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Adani’s ownership of several key assets across the economy can create and perpetuate sources of economic power that have broader implications for Indian markets. There is a plethora of academic literature that connects economic power to increasing political power, rising inequality and weakening democracy. Economic power is multiplied when key assets are owned across the economy. This is arguably the reason why competition laws were first introduced in many jurisdictions, including the U.S. Companies with large economic power can use it to their advantage by lobbying for more favourable policies, laws and regulations, or even to control the flow of information. This enables them to raise prices, reduce quality or unfairly capture markets.
Adani could use the cement acquisitions to extend its positions into markets that are vertically connected to cement or to drive other companies out of the market. It could do this by, for instance, withholding supply or increasing the price of cement charged to other infrastructure companies, or by withholding the supply of coal or selling it at higher prices to other cement companies.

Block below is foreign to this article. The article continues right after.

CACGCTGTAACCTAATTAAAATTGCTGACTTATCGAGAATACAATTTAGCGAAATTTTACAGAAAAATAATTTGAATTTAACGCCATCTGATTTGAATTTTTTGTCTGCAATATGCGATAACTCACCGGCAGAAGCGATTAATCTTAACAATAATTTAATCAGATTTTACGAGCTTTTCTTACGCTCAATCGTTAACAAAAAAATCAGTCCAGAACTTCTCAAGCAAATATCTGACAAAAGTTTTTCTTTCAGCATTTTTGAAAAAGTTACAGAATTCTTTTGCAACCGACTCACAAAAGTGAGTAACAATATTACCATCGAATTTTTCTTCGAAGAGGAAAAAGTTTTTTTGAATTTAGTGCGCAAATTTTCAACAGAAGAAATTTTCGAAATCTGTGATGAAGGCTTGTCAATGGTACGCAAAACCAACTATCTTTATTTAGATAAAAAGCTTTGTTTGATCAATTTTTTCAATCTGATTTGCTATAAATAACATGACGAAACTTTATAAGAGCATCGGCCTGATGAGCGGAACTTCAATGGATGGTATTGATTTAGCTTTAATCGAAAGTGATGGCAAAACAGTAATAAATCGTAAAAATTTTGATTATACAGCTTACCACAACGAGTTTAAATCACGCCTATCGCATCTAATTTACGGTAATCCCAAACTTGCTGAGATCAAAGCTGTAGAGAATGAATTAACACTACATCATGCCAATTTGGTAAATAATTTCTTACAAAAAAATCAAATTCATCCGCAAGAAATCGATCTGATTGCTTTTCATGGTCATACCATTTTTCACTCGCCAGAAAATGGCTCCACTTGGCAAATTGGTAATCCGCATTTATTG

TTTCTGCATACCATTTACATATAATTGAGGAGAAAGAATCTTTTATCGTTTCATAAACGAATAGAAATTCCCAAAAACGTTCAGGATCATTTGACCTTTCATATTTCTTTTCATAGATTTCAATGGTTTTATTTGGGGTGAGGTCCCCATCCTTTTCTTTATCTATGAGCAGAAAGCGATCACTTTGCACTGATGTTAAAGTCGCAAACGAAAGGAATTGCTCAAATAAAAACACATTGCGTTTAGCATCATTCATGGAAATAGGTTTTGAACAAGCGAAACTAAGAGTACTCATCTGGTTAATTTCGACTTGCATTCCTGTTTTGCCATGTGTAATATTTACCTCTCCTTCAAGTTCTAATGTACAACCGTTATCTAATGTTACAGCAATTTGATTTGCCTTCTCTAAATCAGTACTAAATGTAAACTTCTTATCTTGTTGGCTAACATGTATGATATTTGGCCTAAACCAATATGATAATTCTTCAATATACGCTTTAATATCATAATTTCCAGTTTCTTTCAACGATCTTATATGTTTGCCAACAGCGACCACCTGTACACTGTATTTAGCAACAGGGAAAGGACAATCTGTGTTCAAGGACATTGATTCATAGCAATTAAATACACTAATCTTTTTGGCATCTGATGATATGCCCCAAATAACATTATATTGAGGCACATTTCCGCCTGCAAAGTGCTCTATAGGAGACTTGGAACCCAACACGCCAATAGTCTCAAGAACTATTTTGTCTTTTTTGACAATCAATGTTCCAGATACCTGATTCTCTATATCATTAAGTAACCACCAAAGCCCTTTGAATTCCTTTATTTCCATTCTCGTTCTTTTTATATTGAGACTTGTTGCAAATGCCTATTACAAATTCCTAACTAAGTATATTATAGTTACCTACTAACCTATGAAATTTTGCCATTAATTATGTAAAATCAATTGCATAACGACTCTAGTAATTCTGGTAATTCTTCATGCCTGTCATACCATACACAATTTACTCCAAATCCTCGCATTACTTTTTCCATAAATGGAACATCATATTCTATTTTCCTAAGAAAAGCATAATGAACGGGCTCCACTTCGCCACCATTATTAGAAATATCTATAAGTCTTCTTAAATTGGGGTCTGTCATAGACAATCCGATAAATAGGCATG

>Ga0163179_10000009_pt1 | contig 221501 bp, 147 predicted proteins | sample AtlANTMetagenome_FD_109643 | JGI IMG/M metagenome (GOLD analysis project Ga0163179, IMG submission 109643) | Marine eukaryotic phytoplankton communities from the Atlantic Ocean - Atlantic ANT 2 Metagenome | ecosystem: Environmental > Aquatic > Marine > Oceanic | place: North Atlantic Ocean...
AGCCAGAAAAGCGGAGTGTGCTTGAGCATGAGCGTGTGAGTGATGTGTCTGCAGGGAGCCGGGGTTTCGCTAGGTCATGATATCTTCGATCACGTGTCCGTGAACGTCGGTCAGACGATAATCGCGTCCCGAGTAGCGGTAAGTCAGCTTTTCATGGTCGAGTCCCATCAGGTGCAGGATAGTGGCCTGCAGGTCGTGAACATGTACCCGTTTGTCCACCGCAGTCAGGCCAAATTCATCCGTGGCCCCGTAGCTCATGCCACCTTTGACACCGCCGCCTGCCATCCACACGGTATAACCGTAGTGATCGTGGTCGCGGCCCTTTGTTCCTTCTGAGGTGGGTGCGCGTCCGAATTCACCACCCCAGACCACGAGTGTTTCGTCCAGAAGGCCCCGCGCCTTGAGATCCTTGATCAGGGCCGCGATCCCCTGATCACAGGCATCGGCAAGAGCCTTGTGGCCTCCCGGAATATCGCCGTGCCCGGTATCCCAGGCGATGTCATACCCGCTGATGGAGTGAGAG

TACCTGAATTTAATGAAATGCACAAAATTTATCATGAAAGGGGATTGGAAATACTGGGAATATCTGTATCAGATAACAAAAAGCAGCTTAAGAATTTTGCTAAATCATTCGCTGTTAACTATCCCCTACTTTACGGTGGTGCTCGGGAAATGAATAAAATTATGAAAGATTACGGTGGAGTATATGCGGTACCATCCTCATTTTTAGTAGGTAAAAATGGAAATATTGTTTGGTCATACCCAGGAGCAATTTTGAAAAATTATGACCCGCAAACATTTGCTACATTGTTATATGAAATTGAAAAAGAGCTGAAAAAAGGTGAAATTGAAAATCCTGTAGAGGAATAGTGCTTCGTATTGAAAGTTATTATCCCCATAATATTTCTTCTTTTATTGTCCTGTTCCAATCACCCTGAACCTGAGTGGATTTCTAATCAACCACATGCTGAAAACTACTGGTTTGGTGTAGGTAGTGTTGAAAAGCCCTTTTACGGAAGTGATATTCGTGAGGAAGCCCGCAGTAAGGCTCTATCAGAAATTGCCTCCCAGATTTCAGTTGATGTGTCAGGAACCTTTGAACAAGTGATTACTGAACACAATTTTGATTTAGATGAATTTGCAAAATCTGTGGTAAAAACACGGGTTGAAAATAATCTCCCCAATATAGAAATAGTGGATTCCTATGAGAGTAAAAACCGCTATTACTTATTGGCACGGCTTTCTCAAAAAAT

The ownership of a large media business such as BloombergQuint by a large conglomerate like Adani could weaken the independent flow of information that is so critical not only to well-functioning markets but also to our democracy. Indian media is increasingly owned by a few corporate entities. When large companies own media businesses, there is an increased risk that the independence of the media will be compromised as it is not in the interest of these companies to cause political displeasure. There is also a risk that the flow of news and information is altered to suit the interests of the owners of these media companies at the cost of their competitors or other players.
While the CCI’s traditional assessment involves viewing acquisitions to determine whether competition is likely to be reduced in narrowly defined markets, it may also consider indirect ways in which competition is weakened, particularly in media markets that play a central role in ensuring the delicate balance of the economic and political systems.
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It is well documented that inequality is rising rapidly globally, along with the consolidation of corporate power in a few companies. Some competition law scholars have blamed the lack of competition enforcement of mergers and acquisitions (M&A) for rising corporate power. This has resulted in global calls for increased regulation and enforcement of M&A in competition law.
Ultimately, the CCI should factually evaluate whether Adani’s market power will increase as a result of these acquisitions, and if so, whether allowing these acquisitions will “protect the interests of consumers” and “ensure the freedom of trade carried on by other participants in markets” as it is tasked to do by the preamble to the Competition Act.